The principal aim of this work was to highlight the link between ACL molecular structure and its aggregate mechanical behavior. At one extreme, such a link uses molecular dynamic simulation to characterize the fibril structure properties as a function of crosslink degradation. At the other extreme, the link uses a multilevel hyper-elastoplastic fibril-reinforced model to simultaneously investigate how changes in the fibril structure are manifested at the ligament level.

2. Research

Figure 1 shows the obtained stress–strain curve for a single molecule. The curve can be divided into three zones describing three different mechanisms. Zone I : in this phase, the molecule was stretched along its principal axis. The small resulting stress was due to the change of the angle energy. This phase is hardly visible on the stress–strain curve since it needed an extremely slow strain rate to allow for atoms to relax. Zone II : in this phase, the molecule was uniformly stretched. The elastic constant was ~7.9 GPa and resulted mainly from the bond stretching below the hyperelastic critical distance r1. Zone III : in this phase, a sharp change in strength occurred as the bond distance reached the hyperelastic critical distance r1 (elastic constant was ~47.1 GPa). The molecule continued to stretch uniformly until reaching the breaking point. The molecule broke when interatomic distances reached the breaking distance rb
Figure 1. Current computed stress–strain variation in the single TC molecule along with Buehler et al. [42] model prediction.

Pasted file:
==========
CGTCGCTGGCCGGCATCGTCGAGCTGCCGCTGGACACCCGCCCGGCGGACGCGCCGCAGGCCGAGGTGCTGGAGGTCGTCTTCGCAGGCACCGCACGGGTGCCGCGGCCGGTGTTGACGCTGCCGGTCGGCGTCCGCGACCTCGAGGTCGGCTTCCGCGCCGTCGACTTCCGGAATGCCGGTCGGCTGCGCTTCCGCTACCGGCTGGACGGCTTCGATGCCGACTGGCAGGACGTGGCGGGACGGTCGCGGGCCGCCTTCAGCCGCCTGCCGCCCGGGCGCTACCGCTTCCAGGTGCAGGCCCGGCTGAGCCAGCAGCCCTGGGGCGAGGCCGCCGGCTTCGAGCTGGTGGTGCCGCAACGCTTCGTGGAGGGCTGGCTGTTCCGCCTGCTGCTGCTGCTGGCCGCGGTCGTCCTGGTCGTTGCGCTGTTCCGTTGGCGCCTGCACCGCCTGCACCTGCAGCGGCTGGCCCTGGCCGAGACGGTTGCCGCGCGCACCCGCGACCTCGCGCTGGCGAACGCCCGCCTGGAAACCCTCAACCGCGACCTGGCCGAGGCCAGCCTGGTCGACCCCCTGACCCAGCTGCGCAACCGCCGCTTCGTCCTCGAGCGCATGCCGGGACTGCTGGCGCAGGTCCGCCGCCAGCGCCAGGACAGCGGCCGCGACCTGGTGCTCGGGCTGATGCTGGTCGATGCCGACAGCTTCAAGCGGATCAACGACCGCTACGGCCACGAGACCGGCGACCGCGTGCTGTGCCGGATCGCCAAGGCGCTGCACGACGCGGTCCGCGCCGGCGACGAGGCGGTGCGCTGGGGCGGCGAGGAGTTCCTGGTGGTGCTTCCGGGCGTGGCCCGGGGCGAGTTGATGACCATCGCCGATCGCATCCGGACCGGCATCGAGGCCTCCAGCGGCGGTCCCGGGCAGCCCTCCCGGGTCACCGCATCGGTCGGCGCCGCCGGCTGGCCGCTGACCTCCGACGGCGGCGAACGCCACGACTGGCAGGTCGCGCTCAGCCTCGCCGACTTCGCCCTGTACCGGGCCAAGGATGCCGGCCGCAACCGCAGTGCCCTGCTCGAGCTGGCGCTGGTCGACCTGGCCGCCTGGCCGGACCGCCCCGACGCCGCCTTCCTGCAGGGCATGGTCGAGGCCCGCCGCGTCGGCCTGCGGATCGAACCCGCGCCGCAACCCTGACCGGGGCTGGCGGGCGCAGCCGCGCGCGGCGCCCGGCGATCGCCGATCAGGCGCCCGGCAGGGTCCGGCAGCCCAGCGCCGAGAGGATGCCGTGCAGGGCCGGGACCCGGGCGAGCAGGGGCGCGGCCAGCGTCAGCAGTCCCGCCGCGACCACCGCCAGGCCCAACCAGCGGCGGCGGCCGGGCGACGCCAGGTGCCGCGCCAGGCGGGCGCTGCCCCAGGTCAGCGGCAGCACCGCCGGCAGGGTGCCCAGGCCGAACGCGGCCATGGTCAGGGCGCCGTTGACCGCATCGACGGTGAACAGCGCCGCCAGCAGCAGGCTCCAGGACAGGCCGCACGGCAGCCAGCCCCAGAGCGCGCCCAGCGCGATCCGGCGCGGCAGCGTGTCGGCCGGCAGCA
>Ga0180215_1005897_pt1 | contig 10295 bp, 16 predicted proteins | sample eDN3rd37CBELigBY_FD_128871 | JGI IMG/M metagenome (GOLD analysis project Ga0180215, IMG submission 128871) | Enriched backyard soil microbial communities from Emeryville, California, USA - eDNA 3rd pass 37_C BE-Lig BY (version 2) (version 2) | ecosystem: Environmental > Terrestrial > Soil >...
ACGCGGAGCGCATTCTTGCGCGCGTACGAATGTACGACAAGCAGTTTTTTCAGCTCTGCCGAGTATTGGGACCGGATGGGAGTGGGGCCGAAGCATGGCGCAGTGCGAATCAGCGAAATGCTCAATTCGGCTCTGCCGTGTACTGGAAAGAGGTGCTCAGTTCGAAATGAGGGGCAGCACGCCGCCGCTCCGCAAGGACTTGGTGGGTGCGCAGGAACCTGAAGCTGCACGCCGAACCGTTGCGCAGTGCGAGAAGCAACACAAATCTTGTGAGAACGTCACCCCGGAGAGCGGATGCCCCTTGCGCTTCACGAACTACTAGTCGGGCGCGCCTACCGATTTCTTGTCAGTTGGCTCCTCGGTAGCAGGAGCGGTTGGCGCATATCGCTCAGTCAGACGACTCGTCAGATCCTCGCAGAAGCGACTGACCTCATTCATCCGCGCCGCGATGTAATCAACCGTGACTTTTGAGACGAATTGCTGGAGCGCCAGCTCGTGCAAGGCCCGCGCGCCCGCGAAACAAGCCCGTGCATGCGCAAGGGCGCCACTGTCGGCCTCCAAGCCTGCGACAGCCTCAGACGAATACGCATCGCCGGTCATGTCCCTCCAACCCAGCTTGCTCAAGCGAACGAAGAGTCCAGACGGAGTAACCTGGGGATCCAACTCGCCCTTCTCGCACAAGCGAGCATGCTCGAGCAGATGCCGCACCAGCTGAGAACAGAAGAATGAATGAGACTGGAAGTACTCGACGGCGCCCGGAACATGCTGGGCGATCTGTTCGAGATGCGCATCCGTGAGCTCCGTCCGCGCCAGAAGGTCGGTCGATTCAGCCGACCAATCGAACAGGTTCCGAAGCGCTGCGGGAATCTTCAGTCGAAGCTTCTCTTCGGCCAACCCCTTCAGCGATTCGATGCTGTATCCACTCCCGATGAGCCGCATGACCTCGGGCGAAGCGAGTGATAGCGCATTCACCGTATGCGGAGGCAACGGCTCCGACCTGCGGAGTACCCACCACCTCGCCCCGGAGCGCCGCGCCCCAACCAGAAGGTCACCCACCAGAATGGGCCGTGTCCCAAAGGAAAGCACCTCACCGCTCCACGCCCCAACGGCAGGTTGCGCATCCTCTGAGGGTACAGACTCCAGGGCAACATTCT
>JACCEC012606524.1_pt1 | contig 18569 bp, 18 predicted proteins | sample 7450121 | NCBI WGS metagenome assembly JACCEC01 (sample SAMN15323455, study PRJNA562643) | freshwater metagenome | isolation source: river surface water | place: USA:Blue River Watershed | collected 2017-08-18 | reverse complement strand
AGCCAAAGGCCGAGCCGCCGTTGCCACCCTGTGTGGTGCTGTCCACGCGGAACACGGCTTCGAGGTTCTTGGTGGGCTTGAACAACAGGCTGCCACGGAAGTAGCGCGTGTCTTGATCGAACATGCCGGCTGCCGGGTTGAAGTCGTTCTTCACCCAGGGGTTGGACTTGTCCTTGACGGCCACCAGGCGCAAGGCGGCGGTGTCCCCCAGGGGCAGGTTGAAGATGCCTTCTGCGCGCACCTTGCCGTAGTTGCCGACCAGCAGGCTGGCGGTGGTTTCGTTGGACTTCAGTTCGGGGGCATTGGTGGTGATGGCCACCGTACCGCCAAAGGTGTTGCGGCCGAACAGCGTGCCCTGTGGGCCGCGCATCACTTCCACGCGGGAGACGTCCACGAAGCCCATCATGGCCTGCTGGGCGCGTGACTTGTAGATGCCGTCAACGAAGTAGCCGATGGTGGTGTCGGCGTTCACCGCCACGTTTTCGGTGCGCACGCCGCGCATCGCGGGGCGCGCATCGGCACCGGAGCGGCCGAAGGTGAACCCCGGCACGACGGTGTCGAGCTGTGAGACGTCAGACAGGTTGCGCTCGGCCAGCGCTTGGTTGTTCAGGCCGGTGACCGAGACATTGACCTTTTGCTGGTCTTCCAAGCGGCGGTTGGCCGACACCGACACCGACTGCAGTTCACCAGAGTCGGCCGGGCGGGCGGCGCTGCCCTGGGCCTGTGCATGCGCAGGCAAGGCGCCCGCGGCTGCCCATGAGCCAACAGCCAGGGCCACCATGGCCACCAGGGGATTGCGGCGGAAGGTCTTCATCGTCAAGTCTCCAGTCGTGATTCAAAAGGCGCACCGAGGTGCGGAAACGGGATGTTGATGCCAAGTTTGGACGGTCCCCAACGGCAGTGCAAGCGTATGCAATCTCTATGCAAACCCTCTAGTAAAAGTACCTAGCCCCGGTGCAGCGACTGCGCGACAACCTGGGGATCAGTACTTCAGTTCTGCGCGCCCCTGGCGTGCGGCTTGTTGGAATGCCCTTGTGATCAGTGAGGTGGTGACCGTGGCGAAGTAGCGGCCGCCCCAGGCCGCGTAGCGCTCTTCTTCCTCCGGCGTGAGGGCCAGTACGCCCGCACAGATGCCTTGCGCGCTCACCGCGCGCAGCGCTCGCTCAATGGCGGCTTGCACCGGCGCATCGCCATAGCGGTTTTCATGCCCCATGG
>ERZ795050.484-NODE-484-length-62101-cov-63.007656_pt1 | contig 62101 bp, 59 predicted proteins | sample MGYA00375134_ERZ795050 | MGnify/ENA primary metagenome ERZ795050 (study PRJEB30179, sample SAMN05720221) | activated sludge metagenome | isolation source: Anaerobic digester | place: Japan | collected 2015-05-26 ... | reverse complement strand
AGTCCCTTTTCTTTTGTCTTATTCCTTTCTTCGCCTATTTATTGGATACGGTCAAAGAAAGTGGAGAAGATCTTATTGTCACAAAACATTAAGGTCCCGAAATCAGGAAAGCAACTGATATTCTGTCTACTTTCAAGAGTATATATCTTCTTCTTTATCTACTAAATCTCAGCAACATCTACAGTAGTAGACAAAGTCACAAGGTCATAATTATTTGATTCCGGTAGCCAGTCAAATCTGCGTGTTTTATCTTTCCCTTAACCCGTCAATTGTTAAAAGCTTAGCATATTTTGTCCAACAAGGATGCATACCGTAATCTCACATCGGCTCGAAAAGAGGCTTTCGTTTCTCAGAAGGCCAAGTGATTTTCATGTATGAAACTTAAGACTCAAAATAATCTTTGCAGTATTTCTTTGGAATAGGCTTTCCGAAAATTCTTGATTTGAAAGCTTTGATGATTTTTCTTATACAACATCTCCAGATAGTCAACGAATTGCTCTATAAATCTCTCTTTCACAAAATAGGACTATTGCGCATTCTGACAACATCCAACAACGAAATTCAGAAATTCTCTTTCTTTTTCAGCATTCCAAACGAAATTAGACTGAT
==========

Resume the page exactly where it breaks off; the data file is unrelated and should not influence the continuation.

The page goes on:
Figure 2 shows the stress–strain curve for the collagen fibril for different crosslink densities. The overall trend of the curves is consistent with previous work: increasing crosslink densities increased both the ultimate tensile strength and the ultimate tensile strain of the fibril. Similar to the single molecule, the angles on the fibril were first straightened since the angle energy was much smaller than the bond and pairwise energies. Then, with increasing strain, the internal stress started building up in the structure up to a threshold where the pairwise forcefield could no longer resist the shear forces induced between molecules. As a result, the molecules started sliding and stress started to decrease. When crosslinks were present in the fibril, they provided additional resistance to the shearing between molecules and, therefore, retarded the sliding threshold, increasing the ultimate tensile strain and stress.
Figure 2. Strain–stress curve of the collagen fibril as a function of the amount of crosslink (β) predicted using the coarse-grained model under axial tensile testing.
Nonlinear curve fitting of our data collected from molecular dynamics simulation was used to evaluate the material characteristics of the fibril for native and degraded tropocollagen crosslinks. The goodness-of-fit (GOF) value (coefficient of determination, given as mean, standard error (SE)) for the fitted data was 0.91 ± 0.04 for the crosslink failures. For all cases, the fitted curves provided satisfactory fits to the MDS data. Table 1 shows the average optimal input fibril parameters for degradation processes. The mechanical properties of the fibrils influenced the aggregate behavior of the ACL at full extension. Tropocollagen crosslinks degradation slightly influenced the elastic stress of the ACL as observed during the axial tension that ranged between 0 and 6%. The effect of this degradation became remarkable when the axial strain varied between 6 and 8% (Figure 5). However, the ACL yield stress was substantially influenced by tropocollagen crosslink failure. The yield stress was approximately reduced by 90% when β varied gradually from 100% to 0 (Figure 3 and Figure 4). However, a minimal variation was observed on the elastoplastic behavior of the ACL when the amount of crosslink failure was more than 80% (β = 20% or less). Under pre-yielding loading conditions (7.5% axial strain), ligaments stresses distributions were nonuniform at all degradation stages (Figure 5). The maximum axial stresses ranged from ~10MPa to ~20 MPa. The largest stress values were located at the posterolateral side near the tibial junction, and the smallest values were at the anteromedial area near the femoral junction (Figure 5).